"The night sky is part of our natural heritage. It's a huge loss because it has existed since time immemorial," said the 34-year-old, who works at the Beijing Planetarium popularizing astronomy among young people.
Zhan runs MountainStar, a group that organizes driving trips and events designed to help more people discover the "hidden" galaxy. The group, which was founded in 2010 and has more than 100 members, is now calling for more attention to be paid to the problem of light pollution.
The growing public interest in the universe and concerns about the effects of artificial lighting have been recognized by the central government and related organizations. That has led to strengthened protection of the night skies in recent years.
For example, the China Biodiversity Conservation and Green Development Foundation's Starry Sky Working Committee, which focuses on astronomical research, have established dark-sky parks in Tibet's Ngari and Nagqu prefectures in a bid to protect clear night skies.
"It's the first step in our efforts to prevent the spread of artificial light," said Wang Xiaohua, head of the foundation's star protection branch. "But we need more to make a difference."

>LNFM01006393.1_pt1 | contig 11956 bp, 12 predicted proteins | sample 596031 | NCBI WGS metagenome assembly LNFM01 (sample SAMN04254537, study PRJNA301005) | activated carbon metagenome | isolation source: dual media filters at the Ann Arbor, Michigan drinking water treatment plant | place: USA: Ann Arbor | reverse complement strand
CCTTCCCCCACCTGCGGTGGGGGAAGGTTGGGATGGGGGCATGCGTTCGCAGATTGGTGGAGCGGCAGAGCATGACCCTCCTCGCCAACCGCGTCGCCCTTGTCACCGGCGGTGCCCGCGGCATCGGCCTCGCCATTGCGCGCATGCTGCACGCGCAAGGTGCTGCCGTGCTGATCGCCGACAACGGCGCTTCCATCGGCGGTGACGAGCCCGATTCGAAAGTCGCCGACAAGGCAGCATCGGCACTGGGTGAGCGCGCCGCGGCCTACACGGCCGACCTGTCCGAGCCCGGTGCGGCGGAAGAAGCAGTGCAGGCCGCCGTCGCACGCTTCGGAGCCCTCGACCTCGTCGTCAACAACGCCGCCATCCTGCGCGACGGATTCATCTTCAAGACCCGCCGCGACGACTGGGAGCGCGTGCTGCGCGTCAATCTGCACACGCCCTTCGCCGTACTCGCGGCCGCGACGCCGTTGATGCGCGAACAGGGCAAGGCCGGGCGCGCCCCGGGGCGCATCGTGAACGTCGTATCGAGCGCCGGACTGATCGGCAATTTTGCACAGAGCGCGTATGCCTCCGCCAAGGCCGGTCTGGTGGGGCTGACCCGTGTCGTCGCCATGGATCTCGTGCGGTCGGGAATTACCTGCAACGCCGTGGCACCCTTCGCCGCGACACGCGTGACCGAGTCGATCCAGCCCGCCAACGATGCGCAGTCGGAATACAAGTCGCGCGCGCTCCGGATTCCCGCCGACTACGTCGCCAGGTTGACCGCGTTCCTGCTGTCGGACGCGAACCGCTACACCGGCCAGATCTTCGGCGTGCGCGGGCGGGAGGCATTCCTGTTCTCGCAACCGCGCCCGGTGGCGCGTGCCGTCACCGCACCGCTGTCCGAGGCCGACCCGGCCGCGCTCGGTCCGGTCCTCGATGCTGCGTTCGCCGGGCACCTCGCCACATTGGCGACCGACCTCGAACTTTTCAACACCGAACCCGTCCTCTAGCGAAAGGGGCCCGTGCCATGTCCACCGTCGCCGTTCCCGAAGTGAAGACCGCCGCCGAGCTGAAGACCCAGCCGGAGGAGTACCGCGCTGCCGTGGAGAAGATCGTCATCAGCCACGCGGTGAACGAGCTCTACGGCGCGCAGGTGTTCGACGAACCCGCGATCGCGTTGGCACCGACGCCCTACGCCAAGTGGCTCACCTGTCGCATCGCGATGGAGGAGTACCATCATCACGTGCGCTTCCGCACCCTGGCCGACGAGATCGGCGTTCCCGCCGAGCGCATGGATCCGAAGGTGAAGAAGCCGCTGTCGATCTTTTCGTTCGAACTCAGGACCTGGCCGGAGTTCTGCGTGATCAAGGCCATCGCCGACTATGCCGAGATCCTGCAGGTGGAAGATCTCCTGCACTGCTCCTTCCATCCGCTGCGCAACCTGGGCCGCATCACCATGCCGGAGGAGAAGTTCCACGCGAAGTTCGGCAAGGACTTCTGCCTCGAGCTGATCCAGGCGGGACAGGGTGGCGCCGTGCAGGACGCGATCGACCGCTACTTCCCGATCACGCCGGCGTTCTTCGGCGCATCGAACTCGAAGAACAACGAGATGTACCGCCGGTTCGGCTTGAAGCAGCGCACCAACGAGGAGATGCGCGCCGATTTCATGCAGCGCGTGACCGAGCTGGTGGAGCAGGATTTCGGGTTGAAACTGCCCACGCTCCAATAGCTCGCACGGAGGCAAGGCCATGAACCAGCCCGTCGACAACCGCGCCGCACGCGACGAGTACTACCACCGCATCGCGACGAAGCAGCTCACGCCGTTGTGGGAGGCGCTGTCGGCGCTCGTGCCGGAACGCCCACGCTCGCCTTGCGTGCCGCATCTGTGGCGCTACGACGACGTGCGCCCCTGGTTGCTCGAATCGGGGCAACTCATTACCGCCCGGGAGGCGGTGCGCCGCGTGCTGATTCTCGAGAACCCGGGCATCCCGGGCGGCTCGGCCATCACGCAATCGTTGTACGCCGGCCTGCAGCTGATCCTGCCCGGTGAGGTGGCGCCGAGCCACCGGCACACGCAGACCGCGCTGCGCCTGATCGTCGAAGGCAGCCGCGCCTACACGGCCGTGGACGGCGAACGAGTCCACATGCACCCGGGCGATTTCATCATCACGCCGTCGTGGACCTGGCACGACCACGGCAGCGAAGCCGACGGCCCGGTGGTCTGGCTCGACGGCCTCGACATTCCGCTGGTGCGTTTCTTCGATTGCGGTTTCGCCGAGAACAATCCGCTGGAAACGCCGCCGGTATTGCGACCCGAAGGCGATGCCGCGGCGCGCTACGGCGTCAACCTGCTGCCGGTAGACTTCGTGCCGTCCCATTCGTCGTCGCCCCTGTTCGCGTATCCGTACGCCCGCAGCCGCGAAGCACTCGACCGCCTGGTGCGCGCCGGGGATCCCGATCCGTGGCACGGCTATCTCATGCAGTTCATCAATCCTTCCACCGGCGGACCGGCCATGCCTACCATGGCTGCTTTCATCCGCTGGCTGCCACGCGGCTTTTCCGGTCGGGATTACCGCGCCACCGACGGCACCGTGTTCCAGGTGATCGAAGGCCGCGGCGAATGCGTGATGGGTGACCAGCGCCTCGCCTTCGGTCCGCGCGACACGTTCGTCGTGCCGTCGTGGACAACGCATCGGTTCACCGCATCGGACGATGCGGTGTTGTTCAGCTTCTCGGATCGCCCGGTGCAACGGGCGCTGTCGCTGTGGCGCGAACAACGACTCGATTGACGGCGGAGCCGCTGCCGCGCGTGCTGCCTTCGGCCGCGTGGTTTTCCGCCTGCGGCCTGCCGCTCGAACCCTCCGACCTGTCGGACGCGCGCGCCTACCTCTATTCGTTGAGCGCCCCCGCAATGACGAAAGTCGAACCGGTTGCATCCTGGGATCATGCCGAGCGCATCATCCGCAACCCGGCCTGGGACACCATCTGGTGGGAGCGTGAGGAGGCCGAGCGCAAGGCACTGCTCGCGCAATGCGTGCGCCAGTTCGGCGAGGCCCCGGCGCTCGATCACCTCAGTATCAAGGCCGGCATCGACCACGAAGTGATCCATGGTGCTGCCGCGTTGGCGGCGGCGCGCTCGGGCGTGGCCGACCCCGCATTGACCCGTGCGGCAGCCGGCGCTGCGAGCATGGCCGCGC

So far, none of China's dark-sky parks has been certified by the International Dark-Sky Association, a nongovernmental organization that gives awards to "spaces protected for natural conservation that implement good outdoor light and provide dark sky programs for visitors".
Wang Xiaohua, head of the association's China office, said public interest is growing, but has little real influence at present, which means more governments should support and facilitate efforts to reduce light pollution.
"We plan to establish more parks and reserves around China's megacities, such as in the suburbs of Beijing, as a way of informing the public about light pollution by providing easier accesses to dark sky (rather than traveling to Tibet and other locations)," Wang said.
In a wider sphere, the association is looking at ways of combining dark-sky protection programs and tourism. In September, it joined with the Elion Resources Group, which manages natural resources, to create a dark-sky protection zone in the Kubuqi desert, near Ordos in the Inner Mongolia autonomous region.